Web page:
• $f\left(x+2\right)$ changes $x$ , and therefore shifts the graph horizontally.

But which way? In analogy to the vertical permutations, you might expect that adding two would shift the graph to the right. But let’s make a table of values again.

$x$ $x+2$ $f\left(x+2\right)$ so $y=f\left(x+2\right)$ contains this point
–5 –3 f(–3)=2 $\left(-5,2\right)$
–3 –1 f(–1)=–3 $\left(-3,-3\right)$
–1 1 f(1)=2 $\left(-1,2\right)$
4 6 f(6)=0 $\left(4,0\right)$

This is a very subtle, very important point—please follow it closely and carefully! First of all, make sure you understand where all the numbers in that table came from. Then look what happened to the original graph.

The original graph $f\left(x\right)$ contains the point $\left(6,0\right)$ ; therefore, $f\left(x+2\right)$ contains the point $\left(4,0\right)$ . The point has moved two spaces to the left.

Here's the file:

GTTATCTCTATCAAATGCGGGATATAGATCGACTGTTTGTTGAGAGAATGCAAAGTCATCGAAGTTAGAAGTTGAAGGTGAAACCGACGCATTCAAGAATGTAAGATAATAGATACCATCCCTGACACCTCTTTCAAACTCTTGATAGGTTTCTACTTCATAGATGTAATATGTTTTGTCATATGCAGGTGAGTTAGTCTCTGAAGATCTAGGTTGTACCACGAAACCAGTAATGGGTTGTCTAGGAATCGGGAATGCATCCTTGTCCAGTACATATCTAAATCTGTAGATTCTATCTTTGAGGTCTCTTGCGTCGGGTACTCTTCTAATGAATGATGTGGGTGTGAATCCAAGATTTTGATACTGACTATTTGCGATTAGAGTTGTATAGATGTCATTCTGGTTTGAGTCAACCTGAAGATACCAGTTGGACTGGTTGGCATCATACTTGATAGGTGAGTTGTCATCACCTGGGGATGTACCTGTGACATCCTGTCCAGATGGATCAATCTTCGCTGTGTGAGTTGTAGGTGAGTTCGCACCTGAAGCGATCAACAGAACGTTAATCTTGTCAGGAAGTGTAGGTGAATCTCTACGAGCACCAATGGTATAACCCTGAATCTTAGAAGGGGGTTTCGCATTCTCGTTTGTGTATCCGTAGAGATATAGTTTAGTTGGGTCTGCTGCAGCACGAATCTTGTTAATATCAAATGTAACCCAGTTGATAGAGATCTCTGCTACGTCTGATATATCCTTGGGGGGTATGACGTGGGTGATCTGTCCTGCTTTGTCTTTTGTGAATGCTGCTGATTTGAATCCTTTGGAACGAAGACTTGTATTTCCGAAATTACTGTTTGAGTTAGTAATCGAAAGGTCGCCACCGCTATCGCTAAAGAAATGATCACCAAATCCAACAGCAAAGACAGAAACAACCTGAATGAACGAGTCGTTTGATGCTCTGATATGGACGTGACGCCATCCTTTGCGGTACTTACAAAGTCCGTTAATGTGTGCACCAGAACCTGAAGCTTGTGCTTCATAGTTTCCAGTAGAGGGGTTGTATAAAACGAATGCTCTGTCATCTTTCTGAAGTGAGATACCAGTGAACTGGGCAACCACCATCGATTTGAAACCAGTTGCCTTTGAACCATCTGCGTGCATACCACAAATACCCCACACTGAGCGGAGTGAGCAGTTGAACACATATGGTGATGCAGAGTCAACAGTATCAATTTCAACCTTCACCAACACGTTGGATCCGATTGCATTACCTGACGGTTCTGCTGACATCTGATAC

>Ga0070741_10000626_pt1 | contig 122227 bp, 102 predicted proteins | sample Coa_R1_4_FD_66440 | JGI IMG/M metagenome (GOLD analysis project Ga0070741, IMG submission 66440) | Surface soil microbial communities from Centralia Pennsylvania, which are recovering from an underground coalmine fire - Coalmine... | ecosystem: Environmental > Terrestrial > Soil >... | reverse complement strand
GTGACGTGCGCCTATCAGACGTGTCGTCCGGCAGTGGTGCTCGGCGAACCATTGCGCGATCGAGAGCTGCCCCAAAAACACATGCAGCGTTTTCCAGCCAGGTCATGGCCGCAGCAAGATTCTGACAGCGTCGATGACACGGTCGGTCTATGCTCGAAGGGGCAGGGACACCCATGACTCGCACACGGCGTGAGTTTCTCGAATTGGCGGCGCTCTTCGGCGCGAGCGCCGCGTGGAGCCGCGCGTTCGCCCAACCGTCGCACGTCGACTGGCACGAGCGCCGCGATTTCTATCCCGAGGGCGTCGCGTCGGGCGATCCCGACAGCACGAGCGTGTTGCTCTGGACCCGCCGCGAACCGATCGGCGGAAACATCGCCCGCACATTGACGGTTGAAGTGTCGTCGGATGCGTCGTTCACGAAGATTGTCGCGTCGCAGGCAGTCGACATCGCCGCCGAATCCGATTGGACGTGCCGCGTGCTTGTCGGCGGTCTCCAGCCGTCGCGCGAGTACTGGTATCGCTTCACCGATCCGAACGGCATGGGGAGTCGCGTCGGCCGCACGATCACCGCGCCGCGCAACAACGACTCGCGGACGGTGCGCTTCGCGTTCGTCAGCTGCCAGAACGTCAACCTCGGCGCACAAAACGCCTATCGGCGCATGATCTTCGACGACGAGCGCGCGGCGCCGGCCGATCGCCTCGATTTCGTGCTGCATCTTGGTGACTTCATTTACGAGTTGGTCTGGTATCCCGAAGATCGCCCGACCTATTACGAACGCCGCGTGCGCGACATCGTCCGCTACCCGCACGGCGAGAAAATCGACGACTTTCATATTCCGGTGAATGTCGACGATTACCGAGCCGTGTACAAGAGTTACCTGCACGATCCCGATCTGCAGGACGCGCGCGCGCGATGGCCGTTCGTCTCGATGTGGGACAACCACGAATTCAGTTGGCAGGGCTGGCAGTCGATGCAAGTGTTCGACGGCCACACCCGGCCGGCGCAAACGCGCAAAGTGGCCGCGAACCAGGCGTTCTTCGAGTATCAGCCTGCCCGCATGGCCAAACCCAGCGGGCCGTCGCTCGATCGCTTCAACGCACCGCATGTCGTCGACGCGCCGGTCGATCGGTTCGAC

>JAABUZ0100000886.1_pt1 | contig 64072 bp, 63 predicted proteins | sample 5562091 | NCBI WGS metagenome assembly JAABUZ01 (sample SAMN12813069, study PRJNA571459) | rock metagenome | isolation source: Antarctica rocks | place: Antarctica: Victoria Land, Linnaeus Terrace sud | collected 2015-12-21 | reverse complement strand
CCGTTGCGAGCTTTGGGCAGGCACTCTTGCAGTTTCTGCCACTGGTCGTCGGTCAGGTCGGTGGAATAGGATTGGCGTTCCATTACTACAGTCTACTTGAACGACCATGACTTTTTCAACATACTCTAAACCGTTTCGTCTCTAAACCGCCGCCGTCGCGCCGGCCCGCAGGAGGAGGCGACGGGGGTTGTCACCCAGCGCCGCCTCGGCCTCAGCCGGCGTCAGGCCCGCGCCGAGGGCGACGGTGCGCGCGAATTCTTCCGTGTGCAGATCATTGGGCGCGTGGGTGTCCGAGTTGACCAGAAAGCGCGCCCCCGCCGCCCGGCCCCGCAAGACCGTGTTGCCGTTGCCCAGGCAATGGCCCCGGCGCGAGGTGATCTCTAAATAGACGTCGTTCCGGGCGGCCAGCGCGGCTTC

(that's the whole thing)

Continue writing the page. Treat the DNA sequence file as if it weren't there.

You see what I mean when I say horizontal permutations “often do the opposite of what it naturally seems they should”? Adding two moves the graph to the left .

Why does it work that way? Here is my favorite way of thinking about it. $f\left(x-2\right)$ is an instruction that says to each point, “look two spaces to your left, and copy what the original function is doing there .” At $x=5$ it does what $f\left(x\right)$ does at $x=3$ . At $x=\text{10}$ , it copies $f\left(8\right)$ . And so on. Because it is always copying $f\left(x\right)$ to its left , this graph ends up being a copy of $f\left(x\right)$ moved to the right . If you understand this way of looking at it, all the rest of the horizontal permutations will make sense.

Of course, as you might expect, subtraction has the opposite effect: $f\left(x-6\right)$ takes the original graph and moves it 6 units to the right . In either case, these horizontal permutations affect the domain of the original function, but not its range .